The Force Awakens Our Inner Four Year-Old

Well, let’s get to it. “Star Wars: The Force Awakens” is neither better nor equal to the classic trilogy, but it’s a helluva lot better than a few prequels that shall not be named. J.J. Abrams has made sure of that with a welcome return to the whiz-bang charm and practical sets of those older flicks, as well as a healthy dose of nostalgia in the form of Han, Leia, and Luke. When Han and Chewy stalk on board their old stomping grounds, the iconic Millennium Falcon, with the irascible Harrison Ford exclaiming “we’re home,” it’s enough to make everyone in the audience feel like a kid again. More importantly, Abrams has introduced three new heroes who are all fascinating and likable in their own right.

John Boyega is a ball of nervous energy as Finn, a former Stormtrooper reluctant to play any part in the ongoing war between the Resistance and the Empire’s descendant, the First Order. Regardless, he friends easily and finds himself playing the hero (or trying to) anyway when his pals are in danger. Daisy Ridley is a joy as Rey, a young woman stranded on a desert planet who lives out her days scavenging for machine parts she can sell for food, until fate traipses along and takes her on an adventure. She’s so good she makes you forget that Rey has no discernible arc over the course of the movie. Much to Finn’s surprise, Rey can take care of herself, and Ridley carries that physicality and resourcefulness with a screen presence not often seen in actors her age. “The Force Awakens” hints at a potential romance between Finn and Rey, and while I don’t buy it just yet, their thrilling meet-cute friendship has laid the right foundation for it in future installments.

Solidifying himself as the most versatile actor of his generation, Oscar Isaac is perfectly charismatic if woefully underused as Poe Dameron, a certified Star Wars archetype: the sublime fighter pilot with a soft spot for his droid. Speaking of, besides Rey, the little orange-and-white BB-8 is the film’s breakout character, somehow topping R2-D2 as the cutest robot in cinematic history. Adam Driver brings surprising complexity to the dark-sided Kylo Ren, the chief villain and an emotionally unstable cannon harboring some complicated family history. Less successful additions to the mythology include an Emperor-ish puppet-master who looks like Voldemort and sounds like a cartoon, and a tiny, goggled creature named Maz, an attempt to recreate Yoda without actually bringing him back and a relative waste of the great Lupita Nyong’o’s talents.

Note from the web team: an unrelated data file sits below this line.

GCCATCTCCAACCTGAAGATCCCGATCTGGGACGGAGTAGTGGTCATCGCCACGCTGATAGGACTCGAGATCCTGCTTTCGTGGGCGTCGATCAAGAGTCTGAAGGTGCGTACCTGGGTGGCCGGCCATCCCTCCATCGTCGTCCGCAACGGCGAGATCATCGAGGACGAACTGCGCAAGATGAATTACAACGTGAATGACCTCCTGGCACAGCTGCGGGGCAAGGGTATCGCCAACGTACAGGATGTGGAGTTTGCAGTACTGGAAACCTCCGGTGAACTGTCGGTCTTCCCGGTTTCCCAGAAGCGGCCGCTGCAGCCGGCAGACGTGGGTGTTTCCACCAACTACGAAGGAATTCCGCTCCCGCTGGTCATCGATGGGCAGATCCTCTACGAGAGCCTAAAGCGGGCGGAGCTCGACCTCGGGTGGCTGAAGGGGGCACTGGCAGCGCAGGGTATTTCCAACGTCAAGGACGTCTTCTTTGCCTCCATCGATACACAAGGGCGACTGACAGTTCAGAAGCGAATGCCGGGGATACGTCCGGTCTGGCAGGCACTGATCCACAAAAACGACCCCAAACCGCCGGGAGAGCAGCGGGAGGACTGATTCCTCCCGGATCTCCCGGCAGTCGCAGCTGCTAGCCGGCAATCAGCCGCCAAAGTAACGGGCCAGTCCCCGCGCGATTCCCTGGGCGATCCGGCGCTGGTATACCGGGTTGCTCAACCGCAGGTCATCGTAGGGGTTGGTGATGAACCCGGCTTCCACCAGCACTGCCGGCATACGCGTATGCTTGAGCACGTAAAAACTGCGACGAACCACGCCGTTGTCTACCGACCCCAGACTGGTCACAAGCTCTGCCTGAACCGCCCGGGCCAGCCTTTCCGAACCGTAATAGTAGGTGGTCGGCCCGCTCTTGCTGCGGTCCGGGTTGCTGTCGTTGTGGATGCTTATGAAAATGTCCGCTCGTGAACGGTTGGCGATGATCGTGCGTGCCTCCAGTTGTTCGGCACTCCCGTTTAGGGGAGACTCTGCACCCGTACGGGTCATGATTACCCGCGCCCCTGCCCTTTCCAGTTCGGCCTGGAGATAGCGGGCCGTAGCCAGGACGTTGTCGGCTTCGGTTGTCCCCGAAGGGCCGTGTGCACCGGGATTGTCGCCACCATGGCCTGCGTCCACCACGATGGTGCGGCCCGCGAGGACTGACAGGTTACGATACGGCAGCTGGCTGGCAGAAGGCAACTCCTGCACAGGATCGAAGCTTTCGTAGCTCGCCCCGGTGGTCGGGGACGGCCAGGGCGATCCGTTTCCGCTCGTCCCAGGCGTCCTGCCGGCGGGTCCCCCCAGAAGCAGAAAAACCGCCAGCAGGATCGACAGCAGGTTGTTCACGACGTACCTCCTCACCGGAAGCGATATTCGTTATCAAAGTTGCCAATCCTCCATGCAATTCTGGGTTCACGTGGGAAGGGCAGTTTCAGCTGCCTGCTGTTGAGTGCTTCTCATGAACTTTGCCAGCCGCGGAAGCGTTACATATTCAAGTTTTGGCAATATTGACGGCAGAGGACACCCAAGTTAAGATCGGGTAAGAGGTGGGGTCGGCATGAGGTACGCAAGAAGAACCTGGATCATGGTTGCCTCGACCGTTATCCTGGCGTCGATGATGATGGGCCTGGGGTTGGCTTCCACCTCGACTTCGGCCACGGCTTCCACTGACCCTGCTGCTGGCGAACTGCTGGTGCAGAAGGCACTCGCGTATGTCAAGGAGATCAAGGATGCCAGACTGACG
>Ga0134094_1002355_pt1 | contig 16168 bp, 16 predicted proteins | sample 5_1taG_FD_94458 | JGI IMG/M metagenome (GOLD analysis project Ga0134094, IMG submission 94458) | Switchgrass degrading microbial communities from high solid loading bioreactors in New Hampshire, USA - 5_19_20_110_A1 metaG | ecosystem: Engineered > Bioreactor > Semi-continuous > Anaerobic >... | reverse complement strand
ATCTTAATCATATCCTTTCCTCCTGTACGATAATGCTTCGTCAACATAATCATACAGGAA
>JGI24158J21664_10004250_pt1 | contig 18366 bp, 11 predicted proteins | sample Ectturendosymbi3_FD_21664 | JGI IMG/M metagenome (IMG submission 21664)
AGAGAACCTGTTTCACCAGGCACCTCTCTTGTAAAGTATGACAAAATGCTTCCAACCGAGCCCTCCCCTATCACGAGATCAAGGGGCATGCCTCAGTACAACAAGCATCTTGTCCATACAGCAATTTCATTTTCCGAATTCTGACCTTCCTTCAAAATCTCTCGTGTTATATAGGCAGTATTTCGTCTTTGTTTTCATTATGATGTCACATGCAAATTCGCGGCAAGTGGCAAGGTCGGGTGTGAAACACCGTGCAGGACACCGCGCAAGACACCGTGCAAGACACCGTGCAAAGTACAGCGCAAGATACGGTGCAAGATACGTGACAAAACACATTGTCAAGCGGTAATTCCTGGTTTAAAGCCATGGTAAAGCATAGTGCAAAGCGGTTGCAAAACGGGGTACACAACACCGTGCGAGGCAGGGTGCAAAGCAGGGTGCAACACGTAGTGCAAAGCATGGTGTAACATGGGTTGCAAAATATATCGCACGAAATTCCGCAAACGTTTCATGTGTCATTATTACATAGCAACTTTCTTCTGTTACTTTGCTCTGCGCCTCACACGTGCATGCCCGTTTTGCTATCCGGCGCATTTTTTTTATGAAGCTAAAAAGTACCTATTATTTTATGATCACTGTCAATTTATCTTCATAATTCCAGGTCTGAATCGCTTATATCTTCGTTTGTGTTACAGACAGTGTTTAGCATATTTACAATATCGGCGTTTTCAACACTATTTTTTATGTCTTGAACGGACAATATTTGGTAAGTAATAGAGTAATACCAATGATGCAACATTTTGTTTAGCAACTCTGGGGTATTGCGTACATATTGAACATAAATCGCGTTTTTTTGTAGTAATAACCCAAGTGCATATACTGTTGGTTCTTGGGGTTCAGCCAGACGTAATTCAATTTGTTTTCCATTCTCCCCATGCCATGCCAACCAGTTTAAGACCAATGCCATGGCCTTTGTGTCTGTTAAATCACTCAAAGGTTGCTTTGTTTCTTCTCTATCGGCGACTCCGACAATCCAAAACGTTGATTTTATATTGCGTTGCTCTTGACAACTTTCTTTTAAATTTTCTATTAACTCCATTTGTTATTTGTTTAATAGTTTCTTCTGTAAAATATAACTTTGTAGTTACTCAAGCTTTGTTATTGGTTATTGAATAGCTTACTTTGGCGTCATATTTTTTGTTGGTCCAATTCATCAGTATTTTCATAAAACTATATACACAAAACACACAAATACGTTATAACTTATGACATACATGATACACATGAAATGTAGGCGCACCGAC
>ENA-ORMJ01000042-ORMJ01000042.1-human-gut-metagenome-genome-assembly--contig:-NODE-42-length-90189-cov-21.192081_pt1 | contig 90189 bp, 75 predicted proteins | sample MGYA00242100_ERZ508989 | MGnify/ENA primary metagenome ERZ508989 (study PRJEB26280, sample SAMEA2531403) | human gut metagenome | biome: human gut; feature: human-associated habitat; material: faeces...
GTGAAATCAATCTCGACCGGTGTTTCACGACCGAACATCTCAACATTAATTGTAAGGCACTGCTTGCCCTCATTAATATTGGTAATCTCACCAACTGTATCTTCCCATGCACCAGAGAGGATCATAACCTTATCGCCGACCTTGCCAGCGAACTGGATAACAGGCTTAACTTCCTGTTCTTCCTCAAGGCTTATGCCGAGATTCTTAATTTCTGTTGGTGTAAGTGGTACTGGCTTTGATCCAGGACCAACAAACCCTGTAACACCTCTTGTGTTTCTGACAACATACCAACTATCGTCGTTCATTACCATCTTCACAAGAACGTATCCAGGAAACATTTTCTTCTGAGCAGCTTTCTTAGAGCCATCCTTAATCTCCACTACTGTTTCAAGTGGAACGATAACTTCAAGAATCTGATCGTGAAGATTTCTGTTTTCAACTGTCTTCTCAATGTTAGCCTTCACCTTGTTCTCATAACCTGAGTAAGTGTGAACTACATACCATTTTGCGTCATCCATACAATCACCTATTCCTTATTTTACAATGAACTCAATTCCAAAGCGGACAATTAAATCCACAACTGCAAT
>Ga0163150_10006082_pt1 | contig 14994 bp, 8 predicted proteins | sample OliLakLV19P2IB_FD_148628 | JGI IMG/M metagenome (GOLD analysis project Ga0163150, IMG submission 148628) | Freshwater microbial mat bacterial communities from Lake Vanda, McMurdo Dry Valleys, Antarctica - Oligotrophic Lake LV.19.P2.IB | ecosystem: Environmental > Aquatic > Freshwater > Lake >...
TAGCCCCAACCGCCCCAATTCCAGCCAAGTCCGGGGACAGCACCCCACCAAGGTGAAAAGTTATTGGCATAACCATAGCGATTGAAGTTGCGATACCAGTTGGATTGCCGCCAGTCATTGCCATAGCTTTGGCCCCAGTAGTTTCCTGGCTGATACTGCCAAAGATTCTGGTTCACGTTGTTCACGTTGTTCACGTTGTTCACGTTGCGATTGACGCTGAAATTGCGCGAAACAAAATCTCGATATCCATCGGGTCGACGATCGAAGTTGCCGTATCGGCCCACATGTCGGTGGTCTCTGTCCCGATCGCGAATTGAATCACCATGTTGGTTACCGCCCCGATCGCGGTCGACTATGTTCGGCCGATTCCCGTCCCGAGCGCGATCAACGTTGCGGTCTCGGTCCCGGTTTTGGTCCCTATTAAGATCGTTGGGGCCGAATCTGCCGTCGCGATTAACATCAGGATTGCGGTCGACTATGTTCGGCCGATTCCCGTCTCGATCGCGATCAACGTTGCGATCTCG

Even for a Star Wars movie, suspension of disbelief is paramount to enjoying “The Force Awakens” without nitpicking. Take Rey’s quick aptitude for wielding a lightsaber versus one of the Knights of Ren, or that a very familiar MacGuffin is once again utilized for intimidating and climactic effect. For the third time, in fact. If there’s anything you can fault Abrams for, it’s perhaps hemming too close to the classic trilogy, rehashing and remixing props, planets, creatures, dialogue, and entire plot beats from “A New Hope.” What starts out as a fresh spin on the lore we know and love for the first half eventually devolves into something predictable, at least once General Leia enters the fray.

But J.J. knows character and he knows action, and when he shoots a simultaneous display of Finn battling stormtroopers on the ground and Poe battling X-wings in the skies above, it’s balletic, maybe even poetic. And it’s hard not to smile while Han and Chewy remind Hollywood how to sell banter in the midst of intergalactic chaos, their funny bromance the best and brightest part of an already light-hearted picture. Regardless of narrative flaws, the supposed heir to Spielberg passes the test by giving his audience people they can root for or root against in Rey, Ren, and the rest. “The Force Awakens” isn’t God’s gift to cinema, but it lives up to its rollicking brand, conjuring childhood memories and insuring the fun it inspires is quite infectious.

Grade: B+

 

 

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